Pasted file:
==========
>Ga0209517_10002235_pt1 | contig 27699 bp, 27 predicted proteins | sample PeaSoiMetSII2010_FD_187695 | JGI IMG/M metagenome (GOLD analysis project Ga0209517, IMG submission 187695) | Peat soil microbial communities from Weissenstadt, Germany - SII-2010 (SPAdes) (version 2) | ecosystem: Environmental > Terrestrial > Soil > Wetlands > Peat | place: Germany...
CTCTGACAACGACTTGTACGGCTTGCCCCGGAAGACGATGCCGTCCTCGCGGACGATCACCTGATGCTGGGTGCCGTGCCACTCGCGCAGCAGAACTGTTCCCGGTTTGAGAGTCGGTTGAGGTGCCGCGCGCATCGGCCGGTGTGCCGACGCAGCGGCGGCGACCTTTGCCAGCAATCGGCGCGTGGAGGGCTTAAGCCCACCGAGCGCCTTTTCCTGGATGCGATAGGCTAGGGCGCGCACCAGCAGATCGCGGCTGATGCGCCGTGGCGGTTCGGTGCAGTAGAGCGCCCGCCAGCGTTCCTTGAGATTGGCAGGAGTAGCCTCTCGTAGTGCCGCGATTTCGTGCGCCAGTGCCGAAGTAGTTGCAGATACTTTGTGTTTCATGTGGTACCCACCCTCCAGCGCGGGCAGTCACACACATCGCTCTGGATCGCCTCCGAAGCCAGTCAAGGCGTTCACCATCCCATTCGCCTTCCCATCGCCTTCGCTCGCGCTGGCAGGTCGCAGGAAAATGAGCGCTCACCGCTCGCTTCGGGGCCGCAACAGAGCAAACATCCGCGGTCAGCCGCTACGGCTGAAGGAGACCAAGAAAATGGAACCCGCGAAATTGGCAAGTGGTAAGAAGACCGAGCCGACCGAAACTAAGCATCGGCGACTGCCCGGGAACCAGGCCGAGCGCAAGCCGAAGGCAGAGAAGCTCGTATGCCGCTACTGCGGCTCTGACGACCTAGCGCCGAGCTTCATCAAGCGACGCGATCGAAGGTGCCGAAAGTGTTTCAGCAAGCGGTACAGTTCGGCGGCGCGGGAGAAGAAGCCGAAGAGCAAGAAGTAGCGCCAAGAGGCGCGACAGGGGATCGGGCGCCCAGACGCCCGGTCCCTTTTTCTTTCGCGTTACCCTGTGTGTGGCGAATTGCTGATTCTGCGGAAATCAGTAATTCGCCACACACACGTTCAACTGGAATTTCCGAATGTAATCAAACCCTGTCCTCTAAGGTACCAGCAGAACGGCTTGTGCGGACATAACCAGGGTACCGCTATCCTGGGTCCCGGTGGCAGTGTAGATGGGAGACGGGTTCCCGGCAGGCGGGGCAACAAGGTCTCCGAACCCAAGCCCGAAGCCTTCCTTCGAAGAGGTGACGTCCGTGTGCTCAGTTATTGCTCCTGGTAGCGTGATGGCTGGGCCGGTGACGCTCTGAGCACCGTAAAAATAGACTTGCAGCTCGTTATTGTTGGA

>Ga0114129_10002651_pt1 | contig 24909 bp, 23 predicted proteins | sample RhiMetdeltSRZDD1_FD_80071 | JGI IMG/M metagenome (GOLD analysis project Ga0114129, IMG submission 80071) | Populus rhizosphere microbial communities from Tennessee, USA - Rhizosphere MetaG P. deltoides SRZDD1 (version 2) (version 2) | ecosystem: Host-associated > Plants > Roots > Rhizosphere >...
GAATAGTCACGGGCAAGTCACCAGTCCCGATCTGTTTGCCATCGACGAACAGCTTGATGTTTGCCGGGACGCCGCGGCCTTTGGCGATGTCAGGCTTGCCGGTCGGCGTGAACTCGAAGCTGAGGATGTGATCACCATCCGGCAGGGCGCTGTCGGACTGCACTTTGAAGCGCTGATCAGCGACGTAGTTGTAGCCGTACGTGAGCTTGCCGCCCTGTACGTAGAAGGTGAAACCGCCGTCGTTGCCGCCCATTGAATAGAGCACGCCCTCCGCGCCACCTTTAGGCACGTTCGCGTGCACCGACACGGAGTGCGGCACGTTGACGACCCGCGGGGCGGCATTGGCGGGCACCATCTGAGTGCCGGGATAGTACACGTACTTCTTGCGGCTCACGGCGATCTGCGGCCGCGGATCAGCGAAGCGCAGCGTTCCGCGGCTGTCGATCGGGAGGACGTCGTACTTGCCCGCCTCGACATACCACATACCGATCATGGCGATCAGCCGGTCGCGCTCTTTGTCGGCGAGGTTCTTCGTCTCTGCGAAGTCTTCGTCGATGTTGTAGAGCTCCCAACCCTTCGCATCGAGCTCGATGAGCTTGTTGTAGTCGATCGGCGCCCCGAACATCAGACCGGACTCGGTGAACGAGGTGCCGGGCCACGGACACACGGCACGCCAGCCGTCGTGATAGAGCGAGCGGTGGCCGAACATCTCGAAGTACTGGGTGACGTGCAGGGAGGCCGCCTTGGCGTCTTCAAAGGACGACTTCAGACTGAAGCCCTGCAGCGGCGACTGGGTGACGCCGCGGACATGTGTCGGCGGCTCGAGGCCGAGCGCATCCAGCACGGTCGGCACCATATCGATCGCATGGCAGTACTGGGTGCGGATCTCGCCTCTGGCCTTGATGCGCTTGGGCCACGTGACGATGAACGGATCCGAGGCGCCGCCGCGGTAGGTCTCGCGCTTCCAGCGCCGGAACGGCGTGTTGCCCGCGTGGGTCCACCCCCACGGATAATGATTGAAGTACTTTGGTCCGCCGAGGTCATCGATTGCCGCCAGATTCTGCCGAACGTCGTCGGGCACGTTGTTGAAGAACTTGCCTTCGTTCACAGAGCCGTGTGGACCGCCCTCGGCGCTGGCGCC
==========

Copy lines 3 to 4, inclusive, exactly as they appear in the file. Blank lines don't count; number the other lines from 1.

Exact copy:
>Ga0114129_10002651_pt1 | contig 24909 bp, 23 predicted proteins | sample RhiMetdeltSRZDD1_FD_80071 | JGI IMG/M metagenome (GOLD analysis project Ga0114129, IMG submission 80071) | Populus rhizosphere microbial communities from Tennessee, USA - Rhizosphere MetaG P. deltoides SRZDD1 (version 2) (version 2) | ecosystem: Host-associated > Plants > Roots > Rhizosphere >...
GAATAGTCACGGGCAAGTCACCAGTCCCGATCTGTTTGCCATCGACGAACAGCTTGATGTTTGCCGGGACGCCGCGGCCTTTGGCGATGTCAGGCTTGCCGGTCGGCGTGAACTCGAAGCTGAGGATGTGATCACCATCCGGCAGGGCGCTGTCGGACTGCACTTTGAAGCGCTGATCAGCGACGTAGTTGTAGCCGTACGTGAGCTTGCCGCCCTGTACGTAGAAGGTGAAACCGCCGTCGTTGCCGCCCATTGAATAGAGCACGCCCTCCGCGCCACCTTTAGGCACGTTCGCGTGCACCGACACGGAGTGCGGCACGTTGACGACCCGCGGGGCGGCATTGGCGGGCACCATCTGAGTGCCGGGATAGTACACGTACTTCTTGCGGCTCACGGCGATCTGCGGCCGCGGATCAGCGAAGCGCAGCGTTCCGCGGCTGTCGATCGGGAGGACGTCGTACTTGCCCGCCTCGACATACCACATACCGATCATGGCGATCAGCCGGTCGCGCTCTTTGTCGGCGAGGTTCTTCGTCTCTGCGAAGTCTTCGTCGATGTTGTAGAGCTCCCAACCCTTCGCATCGAGCTCGATGAGCTTGTTGTAGTCGATCGGCGCCCCGAACATCAGACCGGACTCGGTGAACGAGGTGCCGGGCCACGGACACACGGCACGCCAGCCGTCGTGATAGAGCGAGCGGTGGCCGAACATCTCGAAGTACTGGGTGACGTGCAGGGAGGCCGCCTTGGCGTCTTCAAAGGACGACTTCAGACTGAAGCCCTGCAGCGGCGACTGGGTGACGCCGCGGACATGTGTCGGCGGCTCGAGGCCGAGCGCATCCAGCACGGTCGGCACCATATCGATCGCATGGCAGTACTGGGTGCGGATCTCGCCTCTGGCCTTGATGCGCTTGGGCCACGTGACGATGAACGGATCCGAGGCGCCGCCGCGGTAGGTCTCGCGCTTCCAGCGCCGGAACGGCGTGTTGCCCGCGTGGGTCCACCCCCACGGATAATGATTGAAGTACTTTGGTCCGCCGAGGTCATCGATTGCCGCCAGATTCTGCCGAACGTCGTCGGGCACGTTGTTGAAGAACTTGCCTTCGTTCACAGAGCCGTGTGGACCGCCCTCGGCGCTGGCGCC